The $330 billion for housing in the Build Back Better reconciliation bill, which would be an unprecedented investment, might be one of the first items cut as Congress tries to shrink the price tag.
According to multiple reports, lawmakers are looking at slashing these funds to appease moderate Democrats who consider the $3.5 trillion package too expensive. Debate over the bill has held up passage of a $1.2 trillion infrastructure plan.
The funds include $90 billion in rental assistance, of which $75 billion would be dedicated to housing choice vouchers. It also includes an $80 billion investment in public housing, which could cover the whopping $40 billion in repairs needed across the New York City Housing Authority’s portfolio. It also creates financial incentives for cities to combat exclusionary zoning.
Housing advocates have some confidence that funding for public housing may be safer than other money in the spending bill. Senate Majority Leader Chuck Schumer has made clear that at least $80 billion must be allocated to public housing.
“We’ve heard the rest is at dire risk of being eliminated from the bill,” said Rachel Fee, executive director of the New York Housing Conference.
Her organization penned a letter calling on Schumer and the New York congressional delegation to preserve the funding. The letter was signed by more than 100 groups.
The spending package also includes long-sought reforms to the Low-Income Housing Tax Credit program. Among them is a change to the so-called 50 percent test, which requires at least half of a development to be financed through private activity bonds to be eligible for the tax credits. That threshold would temporarily be lowered to 25 percent.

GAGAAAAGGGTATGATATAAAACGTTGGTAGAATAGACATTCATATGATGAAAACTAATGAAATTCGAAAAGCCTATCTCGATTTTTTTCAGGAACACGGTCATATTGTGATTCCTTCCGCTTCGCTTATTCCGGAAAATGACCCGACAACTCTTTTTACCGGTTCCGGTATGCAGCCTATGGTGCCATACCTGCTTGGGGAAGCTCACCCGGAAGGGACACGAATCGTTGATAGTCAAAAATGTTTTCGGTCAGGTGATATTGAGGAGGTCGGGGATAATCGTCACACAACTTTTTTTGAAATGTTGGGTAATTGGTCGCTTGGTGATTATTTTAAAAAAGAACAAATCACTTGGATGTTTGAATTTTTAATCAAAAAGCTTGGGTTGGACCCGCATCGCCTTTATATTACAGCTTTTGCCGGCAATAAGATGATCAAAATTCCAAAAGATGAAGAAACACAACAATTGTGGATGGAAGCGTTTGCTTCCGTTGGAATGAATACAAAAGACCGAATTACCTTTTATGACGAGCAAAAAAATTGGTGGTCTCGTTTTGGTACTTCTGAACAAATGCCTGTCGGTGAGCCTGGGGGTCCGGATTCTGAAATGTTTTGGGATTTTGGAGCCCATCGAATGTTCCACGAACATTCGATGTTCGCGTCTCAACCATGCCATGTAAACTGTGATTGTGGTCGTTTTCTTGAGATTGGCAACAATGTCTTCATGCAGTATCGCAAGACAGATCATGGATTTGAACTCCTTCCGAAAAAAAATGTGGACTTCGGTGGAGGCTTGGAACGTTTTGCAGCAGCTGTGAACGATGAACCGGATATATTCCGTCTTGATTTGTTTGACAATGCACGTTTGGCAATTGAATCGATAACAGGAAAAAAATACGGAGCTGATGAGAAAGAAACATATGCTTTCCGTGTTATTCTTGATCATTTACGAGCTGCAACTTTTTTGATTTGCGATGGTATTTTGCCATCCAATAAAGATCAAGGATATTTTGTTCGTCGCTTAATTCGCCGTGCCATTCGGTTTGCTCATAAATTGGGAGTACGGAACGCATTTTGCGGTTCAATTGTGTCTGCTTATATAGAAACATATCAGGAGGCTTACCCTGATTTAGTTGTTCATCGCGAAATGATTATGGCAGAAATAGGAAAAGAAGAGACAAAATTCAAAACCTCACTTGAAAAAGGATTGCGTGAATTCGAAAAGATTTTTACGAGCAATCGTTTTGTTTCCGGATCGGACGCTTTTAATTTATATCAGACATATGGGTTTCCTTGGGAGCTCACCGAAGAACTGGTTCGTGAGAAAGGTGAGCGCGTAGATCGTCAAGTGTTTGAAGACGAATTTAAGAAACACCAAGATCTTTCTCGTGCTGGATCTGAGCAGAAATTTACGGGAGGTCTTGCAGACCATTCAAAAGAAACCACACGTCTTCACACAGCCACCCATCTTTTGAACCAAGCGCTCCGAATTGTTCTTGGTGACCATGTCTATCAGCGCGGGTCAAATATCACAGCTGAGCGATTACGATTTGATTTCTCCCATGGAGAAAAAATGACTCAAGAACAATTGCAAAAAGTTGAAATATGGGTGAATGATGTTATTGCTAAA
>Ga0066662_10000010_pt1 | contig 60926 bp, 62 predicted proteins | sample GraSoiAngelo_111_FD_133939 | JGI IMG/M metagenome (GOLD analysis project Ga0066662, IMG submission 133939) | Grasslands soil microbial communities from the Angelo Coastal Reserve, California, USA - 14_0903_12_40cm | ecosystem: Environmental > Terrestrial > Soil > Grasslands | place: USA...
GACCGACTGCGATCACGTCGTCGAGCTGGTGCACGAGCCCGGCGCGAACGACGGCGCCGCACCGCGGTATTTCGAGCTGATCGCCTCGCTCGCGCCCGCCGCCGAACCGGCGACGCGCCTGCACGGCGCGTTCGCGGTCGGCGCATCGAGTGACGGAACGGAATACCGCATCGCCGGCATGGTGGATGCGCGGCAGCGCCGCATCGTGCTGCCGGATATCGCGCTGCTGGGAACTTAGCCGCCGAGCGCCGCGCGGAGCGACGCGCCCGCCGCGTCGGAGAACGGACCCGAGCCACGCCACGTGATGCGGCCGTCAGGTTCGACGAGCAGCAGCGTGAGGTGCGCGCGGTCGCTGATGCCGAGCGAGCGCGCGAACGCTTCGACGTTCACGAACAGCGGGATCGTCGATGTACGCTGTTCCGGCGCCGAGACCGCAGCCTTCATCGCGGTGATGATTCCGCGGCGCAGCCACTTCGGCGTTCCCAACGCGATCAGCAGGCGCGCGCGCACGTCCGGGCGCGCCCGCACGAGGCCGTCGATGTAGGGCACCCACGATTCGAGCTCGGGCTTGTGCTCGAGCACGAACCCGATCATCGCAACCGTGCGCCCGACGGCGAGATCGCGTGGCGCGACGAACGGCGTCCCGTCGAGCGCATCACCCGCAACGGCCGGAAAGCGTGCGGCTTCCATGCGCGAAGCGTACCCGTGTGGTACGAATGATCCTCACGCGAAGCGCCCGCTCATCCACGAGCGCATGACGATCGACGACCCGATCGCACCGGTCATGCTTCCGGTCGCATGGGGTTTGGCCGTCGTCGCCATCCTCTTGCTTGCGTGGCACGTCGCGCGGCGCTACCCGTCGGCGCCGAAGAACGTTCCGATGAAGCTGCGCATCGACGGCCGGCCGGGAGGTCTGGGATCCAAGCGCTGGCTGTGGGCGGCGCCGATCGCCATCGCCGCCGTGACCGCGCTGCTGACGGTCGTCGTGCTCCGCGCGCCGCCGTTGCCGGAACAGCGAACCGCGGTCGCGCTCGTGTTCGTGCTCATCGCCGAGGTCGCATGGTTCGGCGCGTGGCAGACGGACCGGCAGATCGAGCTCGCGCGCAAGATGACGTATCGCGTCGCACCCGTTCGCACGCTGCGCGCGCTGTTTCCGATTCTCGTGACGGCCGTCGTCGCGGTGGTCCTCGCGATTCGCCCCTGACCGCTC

In a letter to her Democratic colleagues, House Speaker Nancy Pelosi identified three areas that Congress must focus on in President Joe Biden’s Build it Back Better bill: climate change, health care and child care. Some have taken this as a sign that housing is not a priority, though the letter also mentions “advancing housing initiatives that are resilient and green.”
The idea of reducing housing funding fails to recognize that “you need stable housing for all the other social spending to work,” Fee said.
Cea Weaver, who coordinates the Housing Justice for All coalition in New York and co-wrote an op-ed in Politico this week about potential cuts, said there is “no accountability” on the federal level when it comes to housing policy. She said voters typically look to local governments to address their housing needs, so federal lawmakers feel less pressure to deliver on large-scale investments.
The funding contemplated as part of the reconciliation bill is significantly smaller than what Biden initially proposed. It included enough money to make housing vouchers universal — that is, available to everyone who is eligible. Failure to pass even a pared-down version would make further investment that much more difficult, Weaver said.
“Right now is our window,” she said.